The scenario is this: an employee is summoned to a disciplinary meeting with the employer to discuss an allegation of misconduct. The employee, not trusting that the employer’s minutes of the meeting will be an accurate reflection of what was said, covertly records the meeting. She is dismissed and then decides to use the recording as evidence at the hearing of her unfair dismissal claim. Can she do so? It is a tricky issue that crops up fairly regularly.
Ian Mann, barrister of 13 King’s Bench Walk, Temple, explains the case that says, more or less, yes. In a meeting with the Hertfordshire school she worked at as a teaching assistant, a Mrs Dogherty secretly recorded not just the “open” part of the meeting she attended but also the “private” session after she was asked to leave the room whilst the school governors considered her fate. Her contract of employment did not forbid covert recordings of meetings.
In court, the school argued that the governors’ rights under European Human Rights legislation had been infringed. This was rejected by the Employment Appeal Tribunal (EAT). The central issue, as far as the recording of the “open” part of the meeting was concerned, was to consider whether the evidence on the tape was relevant to Mrs Dogherty’s unfair dismissal claim. It was and so was allowed to be heard.
As Ian Mann points out, this is not new law – the EAT relied on a 2004 case as confirmation. Furthermore, English courts are normally more interested in the quality of the evidence than in how it was obtained. Put another way, does the end justify the means? In this case it did, but only as far as the “open” part of the meeting.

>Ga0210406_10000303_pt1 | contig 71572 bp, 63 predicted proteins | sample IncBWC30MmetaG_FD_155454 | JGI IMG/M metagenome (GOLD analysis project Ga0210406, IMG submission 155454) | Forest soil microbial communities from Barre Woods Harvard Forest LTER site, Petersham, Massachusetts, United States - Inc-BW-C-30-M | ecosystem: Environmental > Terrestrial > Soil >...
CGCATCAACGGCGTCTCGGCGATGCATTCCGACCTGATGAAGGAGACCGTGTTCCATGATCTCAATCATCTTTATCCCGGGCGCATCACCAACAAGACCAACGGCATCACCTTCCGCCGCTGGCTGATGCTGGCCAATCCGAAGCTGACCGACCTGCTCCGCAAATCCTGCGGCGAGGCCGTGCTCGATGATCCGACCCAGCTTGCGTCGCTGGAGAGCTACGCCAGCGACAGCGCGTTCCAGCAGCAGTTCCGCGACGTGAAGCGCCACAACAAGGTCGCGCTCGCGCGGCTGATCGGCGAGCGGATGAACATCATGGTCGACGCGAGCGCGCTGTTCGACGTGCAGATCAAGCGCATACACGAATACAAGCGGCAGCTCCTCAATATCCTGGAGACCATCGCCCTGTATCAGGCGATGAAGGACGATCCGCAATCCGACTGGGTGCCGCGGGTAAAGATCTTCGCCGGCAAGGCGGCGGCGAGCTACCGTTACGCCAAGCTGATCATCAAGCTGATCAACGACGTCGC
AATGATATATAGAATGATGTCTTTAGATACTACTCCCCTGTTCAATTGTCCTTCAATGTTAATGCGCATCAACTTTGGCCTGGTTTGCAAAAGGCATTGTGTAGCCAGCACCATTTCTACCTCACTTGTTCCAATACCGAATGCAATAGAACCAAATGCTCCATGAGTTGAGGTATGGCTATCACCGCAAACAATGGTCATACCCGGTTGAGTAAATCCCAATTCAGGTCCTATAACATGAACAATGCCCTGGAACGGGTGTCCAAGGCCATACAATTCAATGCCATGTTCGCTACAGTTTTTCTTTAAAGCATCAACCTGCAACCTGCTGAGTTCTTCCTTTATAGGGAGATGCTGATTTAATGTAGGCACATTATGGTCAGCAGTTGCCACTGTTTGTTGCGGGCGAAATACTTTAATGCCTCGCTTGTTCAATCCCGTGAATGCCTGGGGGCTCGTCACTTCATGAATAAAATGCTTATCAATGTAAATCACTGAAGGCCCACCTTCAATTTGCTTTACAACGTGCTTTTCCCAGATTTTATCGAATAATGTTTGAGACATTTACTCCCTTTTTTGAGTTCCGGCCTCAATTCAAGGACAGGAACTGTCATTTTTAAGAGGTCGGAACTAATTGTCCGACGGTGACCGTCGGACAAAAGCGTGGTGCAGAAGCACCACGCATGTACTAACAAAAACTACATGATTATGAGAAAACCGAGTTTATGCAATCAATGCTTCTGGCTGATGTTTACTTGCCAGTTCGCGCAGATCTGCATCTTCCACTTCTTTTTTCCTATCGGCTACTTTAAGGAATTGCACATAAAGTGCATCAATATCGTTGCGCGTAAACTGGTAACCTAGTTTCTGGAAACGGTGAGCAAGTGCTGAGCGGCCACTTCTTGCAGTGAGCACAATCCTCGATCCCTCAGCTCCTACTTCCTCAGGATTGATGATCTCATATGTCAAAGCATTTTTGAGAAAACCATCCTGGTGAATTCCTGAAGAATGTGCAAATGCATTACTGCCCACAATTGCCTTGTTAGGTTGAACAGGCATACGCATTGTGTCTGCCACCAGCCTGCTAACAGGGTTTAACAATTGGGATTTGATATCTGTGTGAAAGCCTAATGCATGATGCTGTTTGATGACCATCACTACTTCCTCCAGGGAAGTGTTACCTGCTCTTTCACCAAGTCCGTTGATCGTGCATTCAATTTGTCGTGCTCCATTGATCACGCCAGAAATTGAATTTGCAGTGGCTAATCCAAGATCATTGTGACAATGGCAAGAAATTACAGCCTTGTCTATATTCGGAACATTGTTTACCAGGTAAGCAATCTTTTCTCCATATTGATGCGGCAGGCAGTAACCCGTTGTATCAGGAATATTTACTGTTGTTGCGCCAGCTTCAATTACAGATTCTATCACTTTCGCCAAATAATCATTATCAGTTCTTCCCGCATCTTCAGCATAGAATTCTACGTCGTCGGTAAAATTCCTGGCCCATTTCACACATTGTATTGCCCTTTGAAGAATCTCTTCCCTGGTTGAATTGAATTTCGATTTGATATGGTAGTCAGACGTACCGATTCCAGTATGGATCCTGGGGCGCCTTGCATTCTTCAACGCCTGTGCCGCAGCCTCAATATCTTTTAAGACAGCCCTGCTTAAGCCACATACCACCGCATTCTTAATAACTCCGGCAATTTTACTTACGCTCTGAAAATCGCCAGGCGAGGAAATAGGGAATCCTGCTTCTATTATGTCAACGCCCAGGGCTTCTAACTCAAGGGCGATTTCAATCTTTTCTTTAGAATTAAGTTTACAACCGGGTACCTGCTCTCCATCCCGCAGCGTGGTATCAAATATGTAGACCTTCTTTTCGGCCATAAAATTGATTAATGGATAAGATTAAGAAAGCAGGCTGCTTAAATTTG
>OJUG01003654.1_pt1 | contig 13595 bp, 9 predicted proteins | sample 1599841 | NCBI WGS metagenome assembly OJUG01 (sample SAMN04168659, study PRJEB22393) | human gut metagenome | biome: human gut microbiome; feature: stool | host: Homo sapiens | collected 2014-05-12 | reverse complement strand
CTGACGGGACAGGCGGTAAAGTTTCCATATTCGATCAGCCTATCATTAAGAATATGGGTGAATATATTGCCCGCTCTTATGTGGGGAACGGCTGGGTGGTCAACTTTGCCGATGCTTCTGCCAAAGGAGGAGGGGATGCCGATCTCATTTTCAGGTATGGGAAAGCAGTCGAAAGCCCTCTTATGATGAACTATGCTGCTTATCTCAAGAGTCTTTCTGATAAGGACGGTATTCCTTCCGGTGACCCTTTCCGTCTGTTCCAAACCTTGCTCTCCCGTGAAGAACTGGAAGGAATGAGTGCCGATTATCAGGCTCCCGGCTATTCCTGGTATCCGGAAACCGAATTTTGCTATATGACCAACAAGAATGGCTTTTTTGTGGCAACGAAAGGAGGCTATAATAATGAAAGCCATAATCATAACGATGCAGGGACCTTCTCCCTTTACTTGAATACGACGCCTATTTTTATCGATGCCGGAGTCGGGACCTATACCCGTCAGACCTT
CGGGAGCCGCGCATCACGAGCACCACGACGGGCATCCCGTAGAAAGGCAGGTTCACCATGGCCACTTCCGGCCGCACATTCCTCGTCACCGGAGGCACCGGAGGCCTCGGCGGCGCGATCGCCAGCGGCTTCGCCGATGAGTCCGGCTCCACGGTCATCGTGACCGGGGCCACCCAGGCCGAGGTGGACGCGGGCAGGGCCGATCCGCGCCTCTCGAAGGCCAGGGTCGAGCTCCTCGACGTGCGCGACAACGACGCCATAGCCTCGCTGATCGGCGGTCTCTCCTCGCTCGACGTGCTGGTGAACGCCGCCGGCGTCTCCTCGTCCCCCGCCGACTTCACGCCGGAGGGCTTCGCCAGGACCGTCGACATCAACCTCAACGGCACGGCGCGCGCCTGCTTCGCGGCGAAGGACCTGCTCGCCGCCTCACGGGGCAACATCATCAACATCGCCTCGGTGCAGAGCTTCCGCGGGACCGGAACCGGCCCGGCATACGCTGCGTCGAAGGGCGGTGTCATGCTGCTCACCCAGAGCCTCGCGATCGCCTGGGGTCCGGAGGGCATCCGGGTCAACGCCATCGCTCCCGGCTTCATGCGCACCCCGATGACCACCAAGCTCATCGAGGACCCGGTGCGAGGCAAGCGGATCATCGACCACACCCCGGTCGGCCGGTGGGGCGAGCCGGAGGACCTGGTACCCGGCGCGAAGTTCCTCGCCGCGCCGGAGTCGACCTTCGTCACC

A different result applied to the “private” session – when Mrs Dogherty had been asked to leave the room for the governors’ private discussion. The recording of that part of the meeting was not allowed in evidence.
This is a difficult issue for employers. How should you approach it? Start by drafting or amending your contracts of employment and employment handbooks to ban any covert recording of disciplinary meetings. If, as an employer, you face conducting a disciplinary meeting, state that you do not agree to the meeting being recorded and ask if the employee is in fact doing so. If the employee does so and lies, it could affect their credibility. However, raising recording as an issue can be a double-edged sword; there is no reason why, if an employer intends to conduct proceedings fairly, they would not agree to a tape being made. And it is likely that the file will be allowed in evidence anyway.
You could also consider arranging your own recording (not covertly, of course) thus meaning that there is no need for the employee to make their own copy. Of course, this also means that you have to conduct the meeting fairly. An Employment Tribunal is likely to be impressed by an employer who tapes disciplinary meetings because it demonstrates openness and confidence in dealing with the meeting. There can also be no argument in Tribunal as to what was said at the meeting. It is of course important to ensure that whether taped or not, good notes of the meeting are taken, and that whoever is present in the meeting has taken legal advice beforehand and is aware of what ought and ought not to be discussed at such meetings.